Monday, December 7, 2015

The Old Five and Dime

Ready? This next part is my absolute most favorite part of the entire museum. I took so many pictures here I should have been embarrassed, but I wasn't so I took more. This isn't all of them, by the way--consider yourself lucky.

F. W. Woolworth's (no lunch counter in this one, though). Old Frankie opened a store in Utica, NY, which failed after less than a year. At a friend's urging, he opened another store (using the same sign) in Lancaster, PA (not far at all from this museum).

Mr. Woolworth was known as a canny buyer who drove a hard bargain, but also had a good eye for quality products, stocking his shelves with a large variety of things that generally sold well. True to the five and dime moniker, things sold for a nickel or a dime, prices that were very doable for most Americans. This five and ten cent model was in place until the mid-30s, when it was phased out in favor of a variety of prices that were still affordable.

The display cases were made of mahogany with glass dividers. While some items were still probably kept in such cases, most items were put out so that the public could serve themselves without waiting for shop assistants to serve them. These employees instead bustled around, making sure there were no empty places on the shelves, and checking that customers could locate what they needed.

And if you needed it, you could most likely get it at Woolworth's. These stores were long gone by the time I landed on earth, but I've always loved the idea of the old general store (today's nearest approximation is the dollar store, which isn't always a fun time--and I imagine Woolworth's sold higher quality items). This particular room was set up to be reminiscent of a 1950's Woolworth's; as we walked through both of my parents remembered so many of these things that I'd say they were spot on.

The tables were groaning with baubles and bottle brush trees, and tissue paper bells, and so on.

Bottle brush trees are selling for at least ten times this price in craft stores today. I saw a set of six in Target last week for $25.00. I don't think so. I should have shown them this picture and asked if they price-match, hahaha.

I've always loved vintage colored and shaped glass balls. I put in a bunch in a huge vase when I was decorating, and it has such a huge impact for nearly zero effort. I've got more on glass ornaments in another post for you. 

Every kind of decoration imaginable was crowding these shelves. We still have those white plastic candelabras at home. And I remember growing up and everyone else had them, too. All of our parents must have bought their first Christmas decorations at the same types of stores.

My grandma had little bells like this, all light blue. We still have them on our tree. These were a delight to see on the counter.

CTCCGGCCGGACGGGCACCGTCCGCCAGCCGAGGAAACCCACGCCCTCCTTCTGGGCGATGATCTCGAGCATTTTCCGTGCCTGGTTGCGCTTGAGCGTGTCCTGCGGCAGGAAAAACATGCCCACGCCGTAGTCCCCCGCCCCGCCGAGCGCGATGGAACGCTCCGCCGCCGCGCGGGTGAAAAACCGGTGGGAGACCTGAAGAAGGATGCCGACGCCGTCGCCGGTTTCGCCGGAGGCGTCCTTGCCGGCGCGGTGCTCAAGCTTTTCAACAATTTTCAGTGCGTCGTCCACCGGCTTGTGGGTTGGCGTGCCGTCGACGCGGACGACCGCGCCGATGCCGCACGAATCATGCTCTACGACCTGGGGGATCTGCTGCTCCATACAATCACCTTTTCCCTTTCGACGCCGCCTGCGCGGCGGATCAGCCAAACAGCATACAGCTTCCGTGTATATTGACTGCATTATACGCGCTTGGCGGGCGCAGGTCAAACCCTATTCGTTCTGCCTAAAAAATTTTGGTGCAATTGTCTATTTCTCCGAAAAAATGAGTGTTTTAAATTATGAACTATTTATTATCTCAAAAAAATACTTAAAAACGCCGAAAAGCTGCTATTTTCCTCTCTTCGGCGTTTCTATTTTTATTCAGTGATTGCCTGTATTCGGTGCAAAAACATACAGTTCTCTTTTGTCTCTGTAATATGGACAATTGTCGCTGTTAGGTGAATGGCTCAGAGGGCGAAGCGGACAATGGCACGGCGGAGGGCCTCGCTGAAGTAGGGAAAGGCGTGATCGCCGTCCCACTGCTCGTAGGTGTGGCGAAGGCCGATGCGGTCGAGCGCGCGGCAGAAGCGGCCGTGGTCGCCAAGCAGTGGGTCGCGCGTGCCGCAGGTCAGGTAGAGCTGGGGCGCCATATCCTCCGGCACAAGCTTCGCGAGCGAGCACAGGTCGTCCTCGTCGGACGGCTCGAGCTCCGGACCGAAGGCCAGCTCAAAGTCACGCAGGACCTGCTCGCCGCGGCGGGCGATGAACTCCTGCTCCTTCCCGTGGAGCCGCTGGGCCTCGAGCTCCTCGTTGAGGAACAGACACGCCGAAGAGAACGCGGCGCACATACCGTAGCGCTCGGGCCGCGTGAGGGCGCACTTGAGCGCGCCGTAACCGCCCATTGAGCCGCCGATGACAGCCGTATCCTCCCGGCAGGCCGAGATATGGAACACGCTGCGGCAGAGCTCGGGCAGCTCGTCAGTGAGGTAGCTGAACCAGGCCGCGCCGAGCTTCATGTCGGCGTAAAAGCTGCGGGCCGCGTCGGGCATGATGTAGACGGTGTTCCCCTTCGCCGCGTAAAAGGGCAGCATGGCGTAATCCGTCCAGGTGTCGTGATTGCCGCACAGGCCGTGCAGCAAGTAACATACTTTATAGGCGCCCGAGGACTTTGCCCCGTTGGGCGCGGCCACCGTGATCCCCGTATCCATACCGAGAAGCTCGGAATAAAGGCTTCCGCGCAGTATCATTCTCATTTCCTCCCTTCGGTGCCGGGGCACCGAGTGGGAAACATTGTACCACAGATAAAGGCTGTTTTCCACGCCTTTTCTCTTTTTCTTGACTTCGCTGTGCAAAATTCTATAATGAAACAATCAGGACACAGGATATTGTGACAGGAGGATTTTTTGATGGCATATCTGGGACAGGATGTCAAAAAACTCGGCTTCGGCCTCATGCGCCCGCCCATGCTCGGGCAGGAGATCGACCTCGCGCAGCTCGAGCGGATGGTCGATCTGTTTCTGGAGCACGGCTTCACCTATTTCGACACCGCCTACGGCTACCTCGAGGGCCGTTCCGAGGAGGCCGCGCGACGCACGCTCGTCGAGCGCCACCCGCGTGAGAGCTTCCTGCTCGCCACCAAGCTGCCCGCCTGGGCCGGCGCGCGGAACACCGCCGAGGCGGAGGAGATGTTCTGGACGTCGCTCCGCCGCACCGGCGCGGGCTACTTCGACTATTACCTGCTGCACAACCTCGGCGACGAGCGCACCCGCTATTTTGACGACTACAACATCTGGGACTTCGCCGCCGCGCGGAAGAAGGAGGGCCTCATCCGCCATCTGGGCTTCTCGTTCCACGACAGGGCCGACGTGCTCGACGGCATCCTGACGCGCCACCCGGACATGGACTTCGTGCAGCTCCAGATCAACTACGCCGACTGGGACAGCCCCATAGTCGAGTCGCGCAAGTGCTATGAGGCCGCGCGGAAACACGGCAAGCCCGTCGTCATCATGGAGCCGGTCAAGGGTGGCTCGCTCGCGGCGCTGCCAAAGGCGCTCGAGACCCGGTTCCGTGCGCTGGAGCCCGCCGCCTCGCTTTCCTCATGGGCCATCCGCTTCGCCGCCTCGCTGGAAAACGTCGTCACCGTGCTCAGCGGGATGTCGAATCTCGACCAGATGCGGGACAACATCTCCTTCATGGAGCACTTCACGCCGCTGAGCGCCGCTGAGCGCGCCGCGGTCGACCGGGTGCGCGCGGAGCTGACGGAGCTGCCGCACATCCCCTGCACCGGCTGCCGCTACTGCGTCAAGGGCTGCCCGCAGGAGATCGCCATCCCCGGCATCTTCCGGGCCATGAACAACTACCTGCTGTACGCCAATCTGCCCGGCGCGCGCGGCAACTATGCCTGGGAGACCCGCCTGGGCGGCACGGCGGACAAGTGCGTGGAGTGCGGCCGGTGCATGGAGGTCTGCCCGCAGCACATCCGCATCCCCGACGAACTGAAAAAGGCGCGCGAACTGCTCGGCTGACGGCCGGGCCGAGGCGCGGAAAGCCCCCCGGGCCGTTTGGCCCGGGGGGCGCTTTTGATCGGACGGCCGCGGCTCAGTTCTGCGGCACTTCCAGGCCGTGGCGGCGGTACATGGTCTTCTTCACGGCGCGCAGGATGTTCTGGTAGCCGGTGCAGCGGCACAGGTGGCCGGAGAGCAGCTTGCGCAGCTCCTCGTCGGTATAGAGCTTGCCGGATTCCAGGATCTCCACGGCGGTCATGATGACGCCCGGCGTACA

Kiss-l-toe is actually that ornament thing hanging to the right of the boxes. How gaudy looking is that thing? And that's saying something if I'm calling it gaudy...

I do so love tiny houses like these. They seem to making a comeback. I bought a few at Joann's a few weeks ago (not twenty five cents, that's for sure), and I saw that Target has some simple ones as well. Of course, these can be made with cardboard and paint, and tutorials can be found quite easily online. My parents both remembered these vividly, and my dad seemed quite annoyed that the originals he grew up with are who-knows-where (we both have that more-is-more Victorian approach when it comes to decorating for Christmas).

These remind me of that creepy elf-on-a-shelf, so I walked by quickly.

Let us not forget the toys. Sheriff badges, tin whistles, yo-yos, jacks, spinning tops, and so much more filled these cases. Can't you just imagine the stocking-cap-clad children with their faces pressed against the glass, oohing and aahing over this eclectic mix of colorful tin and plastic joy?

Some of these toys I very much remember from my grandparents' houses, or actually having them to play with--the metal tops, the jack-in-the-boxes, the tin guitars, the jump ropes--that wonderful mix of toys that didn't require electricity or batteries or a fat wallet to pay for.

When my mom saw this she gasped and said "Your aunt and I used to have that dollhouse!" So I had to take a picture of it. I don't know why, but hearing that almost made me feel sad. Kind of like if you acknowledge that adults were once kids, then that must mean you're getting older too, and who wants to deal with that?

Of course you're going to need an assortment of wrapping paraphernalia, and I don't see anything missing here. We've got tissue paper, wrapping paper, ribbon, cotton cord, tape, paper clips, and embellishments (called 'gift dressings' in that sign up there).

I so very much wished I could have shopped in this store. So warm, so bright, and cheerful. If you did shop in one, you'd have made your way to this tank of a cash register with its ka-chinging bell to indicate a sale--

--where you could also get your goodies wrapped.

I used to love watching TV shows when people would come out of the general store with their brown packages tied in string. Now you get a plastic bag (or bring your own--but I think people should carry baskets because that would be fun). And if you buy something glass, tip-toe home because they're not wrapping it in tissue for you.

Bring back memories for any of you? I'd love to hear about it! Next we'll learn a tad about glass-blown ornaments. Hold on to your hats!

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